A/N: This week’s post is an academic essay on Pride and Prejudice with a focus on feminism.
The iconic story of Pride and Prejudice was published in 1813, but even though it was written by Jane Austen it was not published under her name. This was because that during the beginning of the nineteenth century, it was still considered shocking and scandalous for a woman to write for money.
This meant that when a book was published under an anonymous name it was often because it was in fact written by a woman. This also held true for the rest of Austen’s published work such as Sense and Sensibility, which was also published anonymously.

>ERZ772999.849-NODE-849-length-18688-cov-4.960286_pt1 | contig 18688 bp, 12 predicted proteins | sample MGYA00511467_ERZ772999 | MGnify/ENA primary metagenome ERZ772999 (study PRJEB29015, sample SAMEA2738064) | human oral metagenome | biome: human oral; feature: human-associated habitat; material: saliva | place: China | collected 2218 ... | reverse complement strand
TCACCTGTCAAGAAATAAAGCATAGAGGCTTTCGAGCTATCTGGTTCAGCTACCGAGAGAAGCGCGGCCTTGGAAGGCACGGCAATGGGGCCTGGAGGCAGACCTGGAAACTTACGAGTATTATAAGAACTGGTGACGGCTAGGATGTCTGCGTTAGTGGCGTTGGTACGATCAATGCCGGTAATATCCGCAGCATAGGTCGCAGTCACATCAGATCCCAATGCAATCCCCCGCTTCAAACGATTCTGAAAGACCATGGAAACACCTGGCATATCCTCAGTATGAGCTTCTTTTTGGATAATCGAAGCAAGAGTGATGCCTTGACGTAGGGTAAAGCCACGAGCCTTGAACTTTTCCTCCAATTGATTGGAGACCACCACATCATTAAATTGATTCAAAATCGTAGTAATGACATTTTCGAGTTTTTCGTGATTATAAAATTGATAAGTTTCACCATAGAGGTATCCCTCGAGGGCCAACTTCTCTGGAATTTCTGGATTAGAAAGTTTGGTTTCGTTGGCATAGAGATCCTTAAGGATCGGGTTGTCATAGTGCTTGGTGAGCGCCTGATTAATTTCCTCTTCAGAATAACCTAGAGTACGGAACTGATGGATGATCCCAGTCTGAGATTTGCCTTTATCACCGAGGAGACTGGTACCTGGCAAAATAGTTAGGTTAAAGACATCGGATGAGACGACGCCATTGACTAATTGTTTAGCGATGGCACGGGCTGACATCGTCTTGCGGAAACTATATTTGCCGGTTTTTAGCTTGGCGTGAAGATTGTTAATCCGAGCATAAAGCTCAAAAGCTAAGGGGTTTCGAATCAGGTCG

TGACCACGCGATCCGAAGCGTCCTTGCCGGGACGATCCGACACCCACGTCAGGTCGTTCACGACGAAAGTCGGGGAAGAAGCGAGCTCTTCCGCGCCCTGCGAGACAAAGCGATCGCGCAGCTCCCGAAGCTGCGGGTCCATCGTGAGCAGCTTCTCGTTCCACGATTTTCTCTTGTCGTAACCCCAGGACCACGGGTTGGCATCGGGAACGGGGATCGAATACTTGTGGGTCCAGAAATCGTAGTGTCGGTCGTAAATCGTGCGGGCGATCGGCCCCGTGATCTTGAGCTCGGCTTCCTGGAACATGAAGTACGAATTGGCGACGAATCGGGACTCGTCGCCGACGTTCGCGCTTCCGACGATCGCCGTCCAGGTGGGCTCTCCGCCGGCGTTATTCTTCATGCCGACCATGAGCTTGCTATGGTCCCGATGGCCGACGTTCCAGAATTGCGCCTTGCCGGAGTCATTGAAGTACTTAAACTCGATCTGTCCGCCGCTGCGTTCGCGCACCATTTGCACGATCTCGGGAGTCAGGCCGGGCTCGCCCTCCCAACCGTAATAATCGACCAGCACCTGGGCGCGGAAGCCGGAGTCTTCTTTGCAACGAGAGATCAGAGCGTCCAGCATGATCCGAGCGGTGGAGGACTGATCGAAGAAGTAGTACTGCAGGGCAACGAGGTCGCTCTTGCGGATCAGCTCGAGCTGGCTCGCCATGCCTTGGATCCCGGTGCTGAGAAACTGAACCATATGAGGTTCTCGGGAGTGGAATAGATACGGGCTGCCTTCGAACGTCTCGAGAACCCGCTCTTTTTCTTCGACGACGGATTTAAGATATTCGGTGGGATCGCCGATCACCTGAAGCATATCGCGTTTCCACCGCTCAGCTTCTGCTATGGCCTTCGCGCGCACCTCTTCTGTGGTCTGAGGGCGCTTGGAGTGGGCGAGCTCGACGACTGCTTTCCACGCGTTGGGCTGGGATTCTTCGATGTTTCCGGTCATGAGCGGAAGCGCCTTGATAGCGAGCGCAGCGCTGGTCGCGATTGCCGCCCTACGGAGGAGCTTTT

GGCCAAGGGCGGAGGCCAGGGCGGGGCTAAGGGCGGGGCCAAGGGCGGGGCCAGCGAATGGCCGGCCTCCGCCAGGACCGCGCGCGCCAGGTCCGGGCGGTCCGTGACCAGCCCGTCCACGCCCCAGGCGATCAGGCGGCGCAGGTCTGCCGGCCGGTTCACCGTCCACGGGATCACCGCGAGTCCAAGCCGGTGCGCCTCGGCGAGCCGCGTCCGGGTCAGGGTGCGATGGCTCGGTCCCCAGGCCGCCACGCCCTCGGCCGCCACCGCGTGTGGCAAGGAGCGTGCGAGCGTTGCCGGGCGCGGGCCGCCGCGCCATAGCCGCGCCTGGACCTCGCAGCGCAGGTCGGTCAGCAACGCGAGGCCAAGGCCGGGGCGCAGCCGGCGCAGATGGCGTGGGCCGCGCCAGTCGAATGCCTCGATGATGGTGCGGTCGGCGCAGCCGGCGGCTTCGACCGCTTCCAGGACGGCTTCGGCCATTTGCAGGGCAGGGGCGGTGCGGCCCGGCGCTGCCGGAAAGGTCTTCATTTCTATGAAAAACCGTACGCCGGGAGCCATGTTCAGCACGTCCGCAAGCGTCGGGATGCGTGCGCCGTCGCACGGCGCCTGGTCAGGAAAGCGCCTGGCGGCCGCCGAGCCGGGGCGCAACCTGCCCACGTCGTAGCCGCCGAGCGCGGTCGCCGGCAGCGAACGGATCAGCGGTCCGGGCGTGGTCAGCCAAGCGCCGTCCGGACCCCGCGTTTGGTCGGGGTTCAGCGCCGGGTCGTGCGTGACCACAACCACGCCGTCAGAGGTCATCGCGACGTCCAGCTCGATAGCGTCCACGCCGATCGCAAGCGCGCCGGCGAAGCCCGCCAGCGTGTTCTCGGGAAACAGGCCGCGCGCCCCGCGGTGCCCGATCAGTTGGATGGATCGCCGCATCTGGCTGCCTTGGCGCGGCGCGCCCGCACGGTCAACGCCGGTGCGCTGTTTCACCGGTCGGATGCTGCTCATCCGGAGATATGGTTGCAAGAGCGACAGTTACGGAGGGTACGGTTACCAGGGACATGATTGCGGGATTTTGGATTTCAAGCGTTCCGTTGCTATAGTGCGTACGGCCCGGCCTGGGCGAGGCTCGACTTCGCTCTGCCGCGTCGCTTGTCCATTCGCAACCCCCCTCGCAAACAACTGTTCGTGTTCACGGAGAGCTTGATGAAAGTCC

Continue reading Pride and Prejudice: A Feminist Criticism
A miss Elizabeth Bennett and Fitzwilliam Darcy were to be married; yet no one knew the bride.
But the groom had learned not to care as he stared into the lively eyes of his bride.
Caused by her equally lively temperament and slight impertinence, he was sure.
Darcy wondered if he’d ever stop adoring those eyes.
Elizabeth, called Lizzie, was equally indifferent to the whispers of society.
Forbidden from marrying him by his aunt, she’d refused to bend as asked.
Glad couldn’t begin to describe the euphoria she felt over this moment of the past.
Her happiness had indeed been heavily invested in during that impertinent conversation.
Continue reading Pride and Prejudice